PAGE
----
Editorial style guide

Colorado School of Mines uses the Associated Press (AP) Style Guide for all digital and print materials, including all websites. Our goal is to present a consistent and high standard of writing that appropriately reflects Mines’ standard of excellence.

This online guide provides some of the most common style tips as well as Mines-specific information, such as official names of departments and buildings, abbreviations and capitalizations.


Abbreviations should be utilized to enhance comprehension, such as when your copy refers repeatedly to a lengthy name or term that has a commonly accepted abbreviation.

Ampersand (&)

Do not use the ampersand as an abbreviation for “and.” Only use it when it is a part of an official name of department, product or proper noun.


Spell out the full name of states when used in the body of text, whether standing alone or in conjunction with a city or town (e.g., Golden, Colorado).

United States

  • Use periods with the two-letter abbreviation for United States (U.S.)
  • Do not use periods with the three-letter abbreviation for United States of America (USA)


  • Use abbreviations sparingly unless your readership is familiar with them.
  • Always spell out the first occurrence of them on the page and follow with the abbreviation in parenthesis.
  • Additionally, avoid using periods in abbreviations unless confusion may be a result (e.g., write VP rather than V.P.).

Academic Degrees


For a master’s or doctoral degree, use MS or PhD (with no periods) to denote the level of their degree: Smith MS ’64. If multiple degrees have been earned, separate them with a comma and space: Smith ’64, MS ’76, PhD ’82.


When spelling out degrees, lowercase bachelor’s degree, master’s degree and doctorate; but capitalize Bachelor of Arts and Master of Science, etc.


When listing alumni in school publications, indicate their year of graduation and the level of the degree. No comma is necessary between the last name and class year.

Use an open single quote as the apostrophe for omitted figures: Class of ’70; The Spirit of ’76.

For undergraduate degrees, simply use an apostrophe, followed by the two-digit year: Smith ’64.

When including specific information about the type of degree an alumni received, do not insert the degree abbreviation between the name and class year, but rather list separately: Joe Smith ’64, petroleum engineering.

Use an apostrophe in bachelor’s degree, a master’s, etc., but there is no possessive in Bachelor of Arts or Master of Science.

Current Students

For current students, do not use this notation, as it implies that they’ve earned a degree. Instead, refer to the class year or expected graduation year: Smith, Class of 2011; Smith, sophomore. 



Abbreviate avenue, boulevard and street only with a numbered address. Spell them out and capitalize them when part of a formal street name without a number.

1600 Pennsylvania Ave. / Pennsylvania Avenue

Mailing Addresses

Preferred format for campus addresses:

Name of Person
Name of Department/Office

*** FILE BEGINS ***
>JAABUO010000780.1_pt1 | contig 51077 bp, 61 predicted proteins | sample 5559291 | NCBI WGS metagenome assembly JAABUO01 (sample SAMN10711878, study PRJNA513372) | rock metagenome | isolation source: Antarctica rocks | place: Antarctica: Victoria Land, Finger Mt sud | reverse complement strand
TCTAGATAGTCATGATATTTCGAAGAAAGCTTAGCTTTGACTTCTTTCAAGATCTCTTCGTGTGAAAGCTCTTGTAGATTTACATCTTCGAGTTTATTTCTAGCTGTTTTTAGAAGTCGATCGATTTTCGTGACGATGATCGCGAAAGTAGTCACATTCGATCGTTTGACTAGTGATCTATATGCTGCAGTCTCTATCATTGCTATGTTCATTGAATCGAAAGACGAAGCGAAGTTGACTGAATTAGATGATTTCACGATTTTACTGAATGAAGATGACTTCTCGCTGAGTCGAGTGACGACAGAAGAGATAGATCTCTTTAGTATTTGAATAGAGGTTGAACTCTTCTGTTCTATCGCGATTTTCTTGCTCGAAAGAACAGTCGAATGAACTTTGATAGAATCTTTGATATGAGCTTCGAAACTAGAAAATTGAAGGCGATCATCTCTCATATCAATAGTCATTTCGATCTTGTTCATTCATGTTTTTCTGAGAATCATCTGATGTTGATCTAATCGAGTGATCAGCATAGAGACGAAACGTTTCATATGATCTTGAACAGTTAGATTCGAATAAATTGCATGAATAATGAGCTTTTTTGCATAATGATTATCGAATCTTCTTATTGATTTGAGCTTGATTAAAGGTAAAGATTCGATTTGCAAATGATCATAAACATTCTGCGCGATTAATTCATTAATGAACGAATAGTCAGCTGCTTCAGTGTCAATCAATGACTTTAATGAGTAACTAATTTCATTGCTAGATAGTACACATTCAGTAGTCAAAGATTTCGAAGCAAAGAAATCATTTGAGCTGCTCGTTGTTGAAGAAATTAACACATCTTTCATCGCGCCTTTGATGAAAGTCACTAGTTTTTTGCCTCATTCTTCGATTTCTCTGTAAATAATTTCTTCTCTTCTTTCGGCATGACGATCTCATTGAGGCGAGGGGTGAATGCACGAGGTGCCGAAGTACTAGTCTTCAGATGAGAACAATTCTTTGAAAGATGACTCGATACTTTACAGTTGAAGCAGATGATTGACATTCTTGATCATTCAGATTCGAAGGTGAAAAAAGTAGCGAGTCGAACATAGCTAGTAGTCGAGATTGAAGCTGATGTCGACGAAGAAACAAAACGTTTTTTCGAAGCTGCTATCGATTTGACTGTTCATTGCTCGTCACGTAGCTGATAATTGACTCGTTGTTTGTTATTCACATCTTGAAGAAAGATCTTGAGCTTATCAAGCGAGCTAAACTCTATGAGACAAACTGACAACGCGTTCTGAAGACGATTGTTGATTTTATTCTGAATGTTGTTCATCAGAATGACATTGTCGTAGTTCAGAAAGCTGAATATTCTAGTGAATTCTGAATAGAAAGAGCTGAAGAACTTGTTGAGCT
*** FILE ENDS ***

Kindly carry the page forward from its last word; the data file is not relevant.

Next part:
Building Name, Room Number
Colorado School of Mines
Street Address
Golden, CO 80401


Alum, Alumni

“Alum” is the gender-neutral term used to refer to a single Mines graduate, rather than using the gendered terms “alumna” or “alumnus.” “Alumni” is used to refer to a group of Mines graduates.

Use full names and titles on first reference. In formal contexts, on second and subsequent references, use only last names, without courtesy titles, for both men and women regardless of marital status. When referring to alumni in informal contexts, first names can be used on second reference.

When listing alumni in school publications indicate their year of graduation and the level of the degree. No comma is necessary between the last name and class year.

Use an open single quote as the apostrophe for omitted figures: Class of ’70; The Spirit of ’76.

For undergraduate degrees, simply use an apostrophe, followed by the two-digit year: Smith ’64.

When including specific information about the type of degree an alumni received, do not insert the degree abbreviation between the name and class year, but rather list separately: Joe Smith ’64, petroleum engineering.

Use an apostrophe in bachelor’s degree, a master’s, etc., but there is no possessive in Bachelor of Arts or Master of Science.


  • Single degree: Joe Smith ’84
  • Multiple degrees: Joe Smith ’84, MS ’85, PhD ’90 (Note: “PhD” does not include periods)
  • Married couple (one individual with a Mines degree): Joe ’84 and Jane Smith
  • Married couple (both individuals with Mines degrees): Joe ’84 and Jane Smith ’84, MS ’85
  • Married couple (both individuals with Mines degrees and different last names): Joe Smith ’84 and Jane Johnson ’84

Colorado School of Mines Foundation

Use the full, formal name on first reference. When referring to “the Foundation,” do not capitalize. Do not use the acronym CSMF.

Building names

Campus Buildings

  • Alderson Hall
  • Arthur Lakes Library
  • Beck Venture Center (opening Fall 2023)
  • Ben H. Parker Student Center
  • Berthoud Hall
  • Brown Hall
  • Center for Academic Services and Advising (CASA)
  • Center for Technology and Learning Media (CTLM)
  • Chauvenet Hall
  • Coolbaugh Hall
  • Coolbaugh House/Multicultural Engineering Program House
  • CoorsTek Center for Applied Science and Engineering